Burn-out a 'kick in the guts' for Aamundsens
Chris and Kendra Aamundsen are "twice kicked, three times shy" following the loss of Vintage Vibe.
© Nathan Liewicki
Chris Aamundsen (right), owner of Vintage Vibe, watches as the fire engulfs his business on High Street West Wednesday night.
The Aamundsens are not strangers to fire. Their first business — Joyner's Antique Emporium — burned down in 2004.
"It was a kick in the guts to us, because all of the sudden lightning has struck twice in the same place," he told the Times-Herald Thursday.
They won't be starting a third business.
"We're done … Especially when it's the same thing happening the second time around, through no fault of our own, we're not starting up (again)," he said. "We can't afford that, in either money or our wellbeing.
"My wife put her heart and soul into that store, again, and we're not going to go through this again," said Aamundsen. "In all kinds of ways, it's very difficult."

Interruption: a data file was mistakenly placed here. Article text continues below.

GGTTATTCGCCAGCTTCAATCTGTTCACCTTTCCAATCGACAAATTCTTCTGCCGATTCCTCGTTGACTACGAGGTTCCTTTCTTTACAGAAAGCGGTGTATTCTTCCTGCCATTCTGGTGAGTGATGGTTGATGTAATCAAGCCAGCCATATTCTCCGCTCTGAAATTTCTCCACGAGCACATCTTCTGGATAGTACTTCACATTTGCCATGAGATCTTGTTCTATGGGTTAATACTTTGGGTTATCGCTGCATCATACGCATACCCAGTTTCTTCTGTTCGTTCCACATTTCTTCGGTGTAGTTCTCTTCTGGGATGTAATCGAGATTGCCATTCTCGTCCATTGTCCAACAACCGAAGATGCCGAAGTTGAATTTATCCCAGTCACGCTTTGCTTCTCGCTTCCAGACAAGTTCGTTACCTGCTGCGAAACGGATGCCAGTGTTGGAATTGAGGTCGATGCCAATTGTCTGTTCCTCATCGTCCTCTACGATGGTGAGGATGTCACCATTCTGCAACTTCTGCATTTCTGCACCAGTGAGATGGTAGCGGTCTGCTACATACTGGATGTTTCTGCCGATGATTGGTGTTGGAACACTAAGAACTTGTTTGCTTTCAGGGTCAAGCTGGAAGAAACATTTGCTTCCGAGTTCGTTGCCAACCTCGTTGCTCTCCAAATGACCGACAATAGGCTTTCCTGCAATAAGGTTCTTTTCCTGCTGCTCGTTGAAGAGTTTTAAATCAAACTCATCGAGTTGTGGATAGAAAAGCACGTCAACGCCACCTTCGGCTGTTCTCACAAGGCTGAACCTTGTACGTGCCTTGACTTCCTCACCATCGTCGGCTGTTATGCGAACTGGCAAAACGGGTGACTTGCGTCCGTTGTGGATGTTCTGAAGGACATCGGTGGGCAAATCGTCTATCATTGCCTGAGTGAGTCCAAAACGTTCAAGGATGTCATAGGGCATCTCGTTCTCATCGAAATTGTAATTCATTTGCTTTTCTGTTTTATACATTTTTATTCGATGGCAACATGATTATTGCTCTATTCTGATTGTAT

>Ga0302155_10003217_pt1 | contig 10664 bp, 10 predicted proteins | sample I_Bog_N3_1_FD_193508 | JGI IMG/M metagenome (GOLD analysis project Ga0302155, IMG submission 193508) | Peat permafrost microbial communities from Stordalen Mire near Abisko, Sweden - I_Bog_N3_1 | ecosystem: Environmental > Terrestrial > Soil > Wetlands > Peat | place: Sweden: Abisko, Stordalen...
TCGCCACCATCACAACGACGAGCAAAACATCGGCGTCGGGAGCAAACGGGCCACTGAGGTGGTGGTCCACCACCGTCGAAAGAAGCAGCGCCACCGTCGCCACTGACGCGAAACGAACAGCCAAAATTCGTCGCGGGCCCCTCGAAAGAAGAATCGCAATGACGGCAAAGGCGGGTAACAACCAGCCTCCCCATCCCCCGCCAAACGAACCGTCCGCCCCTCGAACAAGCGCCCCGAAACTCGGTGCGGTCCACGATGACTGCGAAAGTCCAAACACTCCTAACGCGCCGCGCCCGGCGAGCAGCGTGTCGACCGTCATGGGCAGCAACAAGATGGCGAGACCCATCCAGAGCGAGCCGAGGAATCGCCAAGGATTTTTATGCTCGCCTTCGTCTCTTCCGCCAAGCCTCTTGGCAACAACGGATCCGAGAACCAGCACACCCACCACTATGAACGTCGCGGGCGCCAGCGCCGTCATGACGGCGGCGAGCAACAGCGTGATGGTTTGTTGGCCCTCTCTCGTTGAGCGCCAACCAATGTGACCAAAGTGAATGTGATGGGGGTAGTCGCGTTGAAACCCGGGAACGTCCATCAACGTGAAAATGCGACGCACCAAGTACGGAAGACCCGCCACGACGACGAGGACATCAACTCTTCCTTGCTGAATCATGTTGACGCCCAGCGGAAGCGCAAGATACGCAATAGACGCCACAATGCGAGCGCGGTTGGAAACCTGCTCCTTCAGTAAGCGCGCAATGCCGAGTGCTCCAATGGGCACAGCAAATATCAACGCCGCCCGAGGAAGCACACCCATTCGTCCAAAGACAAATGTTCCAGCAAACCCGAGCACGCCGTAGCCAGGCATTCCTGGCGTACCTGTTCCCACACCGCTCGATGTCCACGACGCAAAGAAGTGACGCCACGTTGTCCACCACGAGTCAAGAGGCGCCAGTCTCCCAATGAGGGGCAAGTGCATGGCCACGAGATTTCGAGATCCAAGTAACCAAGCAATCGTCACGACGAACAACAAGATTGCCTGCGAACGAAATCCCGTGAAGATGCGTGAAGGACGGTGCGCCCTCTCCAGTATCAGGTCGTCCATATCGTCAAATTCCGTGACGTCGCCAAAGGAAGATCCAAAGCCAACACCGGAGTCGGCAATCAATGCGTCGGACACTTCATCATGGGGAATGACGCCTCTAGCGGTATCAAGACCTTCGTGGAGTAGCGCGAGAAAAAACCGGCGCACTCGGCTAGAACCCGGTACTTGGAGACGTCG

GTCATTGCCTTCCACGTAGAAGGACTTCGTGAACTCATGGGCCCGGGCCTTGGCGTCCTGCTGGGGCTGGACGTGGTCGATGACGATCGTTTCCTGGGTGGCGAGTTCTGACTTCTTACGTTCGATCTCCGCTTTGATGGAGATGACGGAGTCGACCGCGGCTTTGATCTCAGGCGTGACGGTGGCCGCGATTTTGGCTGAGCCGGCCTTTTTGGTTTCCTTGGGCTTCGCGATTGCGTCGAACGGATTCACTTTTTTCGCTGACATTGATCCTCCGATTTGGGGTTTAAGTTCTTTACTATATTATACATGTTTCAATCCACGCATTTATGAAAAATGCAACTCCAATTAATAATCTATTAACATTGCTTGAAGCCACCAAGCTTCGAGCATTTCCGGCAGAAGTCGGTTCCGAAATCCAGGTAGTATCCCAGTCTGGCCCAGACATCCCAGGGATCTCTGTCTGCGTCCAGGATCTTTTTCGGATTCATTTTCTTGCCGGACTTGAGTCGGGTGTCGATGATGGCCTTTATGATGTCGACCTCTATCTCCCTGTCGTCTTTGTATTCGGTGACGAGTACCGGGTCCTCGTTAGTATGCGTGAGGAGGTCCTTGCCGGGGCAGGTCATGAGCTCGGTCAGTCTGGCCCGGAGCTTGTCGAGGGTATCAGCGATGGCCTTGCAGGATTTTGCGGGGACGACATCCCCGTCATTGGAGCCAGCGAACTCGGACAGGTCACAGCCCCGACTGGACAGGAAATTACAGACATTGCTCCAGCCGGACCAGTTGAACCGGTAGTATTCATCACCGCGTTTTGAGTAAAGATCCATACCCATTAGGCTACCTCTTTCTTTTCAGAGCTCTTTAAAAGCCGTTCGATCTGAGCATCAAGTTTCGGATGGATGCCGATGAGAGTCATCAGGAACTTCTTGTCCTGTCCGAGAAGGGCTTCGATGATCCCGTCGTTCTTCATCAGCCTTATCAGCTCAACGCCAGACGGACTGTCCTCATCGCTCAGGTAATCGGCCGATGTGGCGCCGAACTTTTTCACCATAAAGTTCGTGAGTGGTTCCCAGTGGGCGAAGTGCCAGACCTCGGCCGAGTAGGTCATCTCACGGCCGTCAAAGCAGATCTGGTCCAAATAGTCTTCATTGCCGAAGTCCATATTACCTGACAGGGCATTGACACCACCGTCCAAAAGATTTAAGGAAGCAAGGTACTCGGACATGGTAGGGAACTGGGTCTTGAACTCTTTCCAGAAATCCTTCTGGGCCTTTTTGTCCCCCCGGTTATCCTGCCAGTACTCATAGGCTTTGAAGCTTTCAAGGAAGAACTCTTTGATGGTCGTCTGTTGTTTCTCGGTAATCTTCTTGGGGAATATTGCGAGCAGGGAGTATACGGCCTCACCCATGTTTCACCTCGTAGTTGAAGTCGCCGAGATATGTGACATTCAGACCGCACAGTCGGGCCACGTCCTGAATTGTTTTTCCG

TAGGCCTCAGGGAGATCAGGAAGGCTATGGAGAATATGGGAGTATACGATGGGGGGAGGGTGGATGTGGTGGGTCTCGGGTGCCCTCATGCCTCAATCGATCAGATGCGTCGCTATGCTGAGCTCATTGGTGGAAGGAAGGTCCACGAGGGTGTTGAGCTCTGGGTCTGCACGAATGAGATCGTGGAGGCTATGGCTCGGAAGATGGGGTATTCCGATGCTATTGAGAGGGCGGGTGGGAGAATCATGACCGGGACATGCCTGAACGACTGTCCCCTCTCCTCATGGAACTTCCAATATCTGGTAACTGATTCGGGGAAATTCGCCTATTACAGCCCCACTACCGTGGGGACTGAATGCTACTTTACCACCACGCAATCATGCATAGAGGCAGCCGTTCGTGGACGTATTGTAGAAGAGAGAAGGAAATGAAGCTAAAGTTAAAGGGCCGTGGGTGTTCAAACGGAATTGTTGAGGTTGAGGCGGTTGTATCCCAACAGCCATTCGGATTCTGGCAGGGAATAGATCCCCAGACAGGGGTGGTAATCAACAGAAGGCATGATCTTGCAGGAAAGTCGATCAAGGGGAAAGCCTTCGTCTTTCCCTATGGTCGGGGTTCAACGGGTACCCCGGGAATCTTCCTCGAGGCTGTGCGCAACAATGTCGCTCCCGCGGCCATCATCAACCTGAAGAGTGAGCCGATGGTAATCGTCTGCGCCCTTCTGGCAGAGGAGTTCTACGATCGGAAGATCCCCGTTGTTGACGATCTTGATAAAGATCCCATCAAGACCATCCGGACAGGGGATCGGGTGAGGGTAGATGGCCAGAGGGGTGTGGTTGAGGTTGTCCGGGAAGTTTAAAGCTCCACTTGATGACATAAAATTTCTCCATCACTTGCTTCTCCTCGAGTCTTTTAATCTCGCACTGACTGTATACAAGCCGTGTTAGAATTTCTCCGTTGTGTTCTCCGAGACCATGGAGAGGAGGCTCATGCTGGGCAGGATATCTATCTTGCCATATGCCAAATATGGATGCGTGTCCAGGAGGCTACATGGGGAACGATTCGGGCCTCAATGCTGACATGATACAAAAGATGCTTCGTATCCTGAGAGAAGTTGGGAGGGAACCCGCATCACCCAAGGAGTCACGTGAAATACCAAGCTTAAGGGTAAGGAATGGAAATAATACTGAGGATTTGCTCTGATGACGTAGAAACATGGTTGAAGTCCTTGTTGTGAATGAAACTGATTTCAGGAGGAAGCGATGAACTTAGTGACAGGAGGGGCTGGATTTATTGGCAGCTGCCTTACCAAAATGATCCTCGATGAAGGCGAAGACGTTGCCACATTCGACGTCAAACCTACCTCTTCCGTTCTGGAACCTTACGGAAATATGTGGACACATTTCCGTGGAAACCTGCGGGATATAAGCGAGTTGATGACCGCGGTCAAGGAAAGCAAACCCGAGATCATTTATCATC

Chris and Kendra are spending the day following the fire with family and friends, he said.
"We woke up, and we've had phone calls from everybody about the store," said Aamundsen. "We've had a lot of people phoning … and they wish us well, and they're very sorry this has happened again.
He said his daughter and sister-in-law were able, with the help of the Moose Jaw Fire Department, to recover a few custom-painted mannequins from the storefront before the building was demolished.
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"Those are my wife's hobby, and to have something from the store — they weren't part of the store, but they were part of the ambience of the store — we're happy to have them, that's for sure," said Aamundsen.
He said the couple's business was insured, and that they were trying to arrange an appointment with their insurance people.
"We learned from the last one there. We have insurance, and we followed the insurance peoples' recommendations really well this time," said Aamundsen.
He said that the safety of others who lived and worked in the business was "first and foremost" on his mind when he and his wife arrived on the scene of the fire late Wednesday night.
"The first thing I asked the police when I came down there was, 'Did everybody get out?' They said, 'Yes,'" Aamundsen said.
"I'm really relieved — we're both relieved — about that. The last thing we'd want is somebody being hurt in that."